The story is told from the point of view of a young man who saw his life almost destroyed by the main character, Dr. Caligari (Werner Krauss). Caligari visited his town and brought death with him, in the form of a somnambulist who predicted the future , Cesare (Conrad Veidt). Dr. Caligari was intent on studying the effects of somnambulism, because he wanted to know how far a sleepwalker would go if persuaded to do some things that would be contrary to his nature while awake, for example murdering someone. Of course, the whole thing was nothing else than a experiment for Caligari, a mad doctor that would have done anything in his pursuit of knowledge.

All in all, I think that this is a fairly entertaining film. It is short, but has an interesting plot and a twist at the end that you will never guess. "The Cabinet of Dr. Caligari" isn't likely to be similar to other films you have previously seen, and even if you are familiar with German Expressionism, I sincerely believe you will enjoy it.

Belen Alcat
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5.0 out of 5 stars Pure Art April 22 2004
The Cabinet of Dr. Caligari is very original. Then again, it was in 1919; it has to be original. From what I read in reviews of other versions, this one is slightly different. Whatever the difference is, I don't care because this one is possibly the greatest film ever made. It is also, in my opinion, the first ever zombie movie. Even though Cesare is technically a somnambulist, he is still under control of Dr. Caligari and is made to murder...sounds like a zombie to me. Basic, non-spoiling plot: Two men are in love with one girl. One man is murdered as predicted by a somnambulist at a side show at the Fair with Dr. Caligari. It turns out that it was Cesare (the somnambulist), after he kidnapped the woman that the two men were in love with. Cesare has a heart attack (looks like it any way), falls to the bottom of the hill he has climbed carrying the woman, and dies. Sounds like a simple, boring story, right? WRONG. The last 10 to 15 minutes of the film really catches you. It turns out it is not just a dramatizing film of murder, yet a complete twist of insanity. Good luck finding this original 1919 silent movie at a store for rental. By this baby through Amazon. It's very cheap, and suprisingly enough---it actually has special features(not many, but they're there)! This movie is highly original, extremely creative, mind-bending, and over-the-top weird with sets of swirly walls and odd doors. Not to mention the make-up. Beautiful movie. Buy it. Enough said.
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Most recent customer reviews
1.0 out of 5 stars Do not buy this version. The whole print was awful.
Horrible print. The sequences were largely unwatchable by any standard. I believe the title cards were okay. I would not recommend this version.
Published 5 months ago by Barry Dylan Morgan
4.0 out of 5 stars Lorem ipsum dolor sit amet, consectetur adipisicing elit, sed do...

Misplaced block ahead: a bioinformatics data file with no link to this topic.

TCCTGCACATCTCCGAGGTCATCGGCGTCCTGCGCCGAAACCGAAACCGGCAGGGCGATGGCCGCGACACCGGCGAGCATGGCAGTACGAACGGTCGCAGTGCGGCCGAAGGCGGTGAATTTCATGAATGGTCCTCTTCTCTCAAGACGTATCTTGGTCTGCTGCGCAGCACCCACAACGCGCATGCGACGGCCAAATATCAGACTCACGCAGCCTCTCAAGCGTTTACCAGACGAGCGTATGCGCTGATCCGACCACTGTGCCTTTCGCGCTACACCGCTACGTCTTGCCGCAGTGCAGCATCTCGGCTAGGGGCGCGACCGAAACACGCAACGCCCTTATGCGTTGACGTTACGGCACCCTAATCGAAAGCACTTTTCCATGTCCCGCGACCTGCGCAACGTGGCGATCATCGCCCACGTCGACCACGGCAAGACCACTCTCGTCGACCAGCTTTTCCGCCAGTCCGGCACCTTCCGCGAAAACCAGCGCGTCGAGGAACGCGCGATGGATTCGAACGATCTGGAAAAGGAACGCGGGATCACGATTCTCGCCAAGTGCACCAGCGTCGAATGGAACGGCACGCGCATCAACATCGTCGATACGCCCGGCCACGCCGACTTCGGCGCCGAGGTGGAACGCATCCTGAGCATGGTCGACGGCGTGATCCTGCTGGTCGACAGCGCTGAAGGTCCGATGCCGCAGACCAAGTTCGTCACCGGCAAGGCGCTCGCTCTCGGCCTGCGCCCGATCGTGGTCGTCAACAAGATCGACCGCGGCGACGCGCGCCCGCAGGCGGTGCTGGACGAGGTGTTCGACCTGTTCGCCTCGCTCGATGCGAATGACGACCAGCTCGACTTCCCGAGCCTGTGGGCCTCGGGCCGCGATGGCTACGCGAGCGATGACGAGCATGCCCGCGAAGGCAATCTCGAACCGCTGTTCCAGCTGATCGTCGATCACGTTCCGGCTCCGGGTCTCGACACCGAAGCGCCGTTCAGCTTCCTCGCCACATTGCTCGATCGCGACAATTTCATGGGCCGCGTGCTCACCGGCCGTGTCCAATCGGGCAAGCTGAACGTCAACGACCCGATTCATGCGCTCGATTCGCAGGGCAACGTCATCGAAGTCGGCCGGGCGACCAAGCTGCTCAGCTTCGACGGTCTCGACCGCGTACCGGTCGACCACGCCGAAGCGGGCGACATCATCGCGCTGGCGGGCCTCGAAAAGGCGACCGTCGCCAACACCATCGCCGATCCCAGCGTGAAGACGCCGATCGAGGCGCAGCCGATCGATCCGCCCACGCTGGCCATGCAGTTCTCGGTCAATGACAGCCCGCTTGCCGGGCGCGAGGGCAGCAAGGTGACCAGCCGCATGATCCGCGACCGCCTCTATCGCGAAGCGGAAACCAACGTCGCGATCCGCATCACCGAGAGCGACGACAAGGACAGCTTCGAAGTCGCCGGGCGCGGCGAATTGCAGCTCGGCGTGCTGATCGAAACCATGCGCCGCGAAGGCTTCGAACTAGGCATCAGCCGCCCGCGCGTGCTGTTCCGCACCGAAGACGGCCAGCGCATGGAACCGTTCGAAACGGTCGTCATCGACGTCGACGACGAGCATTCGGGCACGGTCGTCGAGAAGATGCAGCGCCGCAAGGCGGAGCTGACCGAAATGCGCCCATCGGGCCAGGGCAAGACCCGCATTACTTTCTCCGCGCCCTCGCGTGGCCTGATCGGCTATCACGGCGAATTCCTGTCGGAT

Lorem ipsum dolor sit amet, consectetur adipisicing elit, sed do eiusmod tempor incididunt ut labore et dolore magna aliqua. Read more
Published 18 months ago by F. Marra
3.0 out of 5 stars It was interesting...
The silent film is one of horror's classics. I really enjoyed the atmosphere but prefer Nosferatu as the best one. Read more
Published on June 2 2011 by freemind12
5.0 out of 5 stars Dream a little dream of me
Two men are sitting on a cement bench by the garden wall. One casually says there are evil spirits all around. Read more
Published on July 1 2007 by bernie
1.0 out of 5 stars The Cabinet of Dr. Caligari (1919)
The story is told in a very simplistic manner and the pace is sluggish. The hammy, melodramatic acting really dates the film and causes what was once a horror film to seem... Read more
Published on Aug. 7 2004 by Jonathon Allsopp
5.0 out of 5 stars Brilliant film but an explanation for all!
It has been rumored for years that when the producers set out to make The Cabinet of Dr. Caligari they intended to end the film with Caligari getting captured and no framing story. Read more
Published on July 1 2004
5.0 out of 5 stars A gothic omen
The cabinet was one of the most remarkable films of the german expressionism.
The bitter gaze about a hollow-eyed sleepwalker (Cesare) who commits murders underthe influence... Read more
Published on June 20 2004 by Hiram Gomez Pardo
1.0 out of 5 stars "special" edition? - how so?
I am a very ticked off customer... This is an excellent movie indeed, and I'll let the other reviews speak for themselves in that respect. My question is... Read more
Published on June 10 2004 by California Marmot
4.0 out of 5 stars Recommended!
I just saw Caligari. I thoroughly recommend it!
Timothy Brock's score is the best score for a silent movie i've heard so far! Read more
Published on March 19 2004 by Ben Parker
5.0 out of 5 stars Caligari still rules!
I don't know why this film is criticised for its storyline. Maybe it is because of the persistent (but only possibly true) rumours that the "twist" at the end is the... Read more
Published on Feb. 18 2004 by H. Lim